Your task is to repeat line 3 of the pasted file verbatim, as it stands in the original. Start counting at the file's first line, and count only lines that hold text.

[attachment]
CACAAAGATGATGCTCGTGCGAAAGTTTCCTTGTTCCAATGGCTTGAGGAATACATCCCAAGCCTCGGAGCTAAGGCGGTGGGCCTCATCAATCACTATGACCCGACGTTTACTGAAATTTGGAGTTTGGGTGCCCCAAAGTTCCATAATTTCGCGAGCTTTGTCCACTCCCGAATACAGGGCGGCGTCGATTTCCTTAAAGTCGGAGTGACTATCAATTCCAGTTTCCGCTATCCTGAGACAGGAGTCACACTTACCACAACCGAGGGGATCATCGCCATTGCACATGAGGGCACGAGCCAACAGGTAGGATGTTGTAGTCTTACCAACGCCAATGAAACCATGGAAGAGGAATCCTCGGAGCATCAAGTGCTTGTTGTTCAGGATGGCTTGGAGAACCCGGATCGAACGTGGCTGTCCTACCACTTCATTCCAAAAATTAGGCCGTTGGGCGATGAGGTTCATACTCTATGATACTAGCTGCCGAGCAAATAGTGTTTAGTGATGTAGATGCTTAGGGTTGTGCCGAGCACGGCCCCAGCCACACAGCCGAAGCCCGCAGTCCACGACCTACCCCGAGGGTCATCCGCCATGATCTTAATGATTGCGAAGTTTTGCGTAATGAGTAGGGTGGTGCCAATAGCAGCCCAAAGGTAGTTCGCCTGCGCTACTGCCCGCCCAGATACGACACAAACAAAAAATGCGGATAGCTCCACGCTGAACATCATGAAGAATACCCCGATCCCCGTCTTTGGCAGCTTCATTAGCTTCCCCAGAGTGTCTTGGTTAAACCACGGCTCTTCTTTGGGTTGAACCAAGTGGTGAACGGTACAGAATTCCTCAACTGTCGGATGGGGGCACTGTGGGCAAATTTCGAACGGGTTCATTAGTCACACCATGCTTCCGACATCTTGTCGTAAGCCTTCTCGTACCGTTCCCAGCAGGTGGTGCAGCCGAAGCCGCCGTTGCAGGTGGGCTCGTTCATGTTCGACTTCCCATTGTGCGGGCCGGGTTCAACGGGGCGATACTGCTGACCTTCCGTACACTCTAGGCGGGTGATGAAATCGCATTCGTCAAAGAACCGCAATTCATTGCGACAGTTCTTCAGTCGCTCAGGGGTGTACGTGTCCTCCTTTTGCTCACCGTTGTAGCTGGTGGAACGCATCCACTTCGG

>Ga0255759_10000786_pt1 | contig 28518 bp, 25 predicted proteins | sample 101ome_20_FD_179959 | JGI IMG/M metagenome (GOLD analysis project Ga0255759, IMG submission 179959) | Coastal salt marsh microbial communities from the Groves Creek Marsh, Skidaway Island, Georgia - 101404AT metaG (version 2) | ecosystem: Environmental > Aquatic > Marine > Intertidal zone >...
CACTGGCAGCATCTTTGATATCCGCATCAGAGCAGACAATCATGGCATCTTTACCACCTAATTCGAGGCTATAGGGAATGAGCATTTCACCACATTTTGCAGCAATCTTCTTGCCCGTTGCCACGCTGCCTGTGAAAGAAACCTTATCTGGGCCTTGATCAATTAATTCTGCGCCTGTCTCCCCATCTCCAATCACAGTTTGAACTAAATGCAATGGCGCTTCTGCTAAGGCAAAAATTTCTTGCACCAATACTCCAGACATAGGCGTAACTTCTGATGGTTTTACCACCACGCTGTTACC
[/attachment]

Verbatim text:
CACTGGCAGCATCTTTGATATCCGCATCAGAGCAGACAATCATGGCATCTTTACCACCTAATTCGAGGCTATAGGGAATGAGCATTTCACCACATTTTGCAGCAATCTTCTTGCCCGTTGCCACGCTGCCTGTGAAAGAAACCTTATCTGGGCCTTGATCAATTAATTCTGCGCCTGTCTCCCCATCTCCAATCACAGTTTGAACTAAATGCAATGGCGCTTCTGCTAAGGCAAAAATTTCTTGCACCAATACTCCAGACATAGGCGTAACTTCTGATGGTTTTACCACCACGCTGTTACC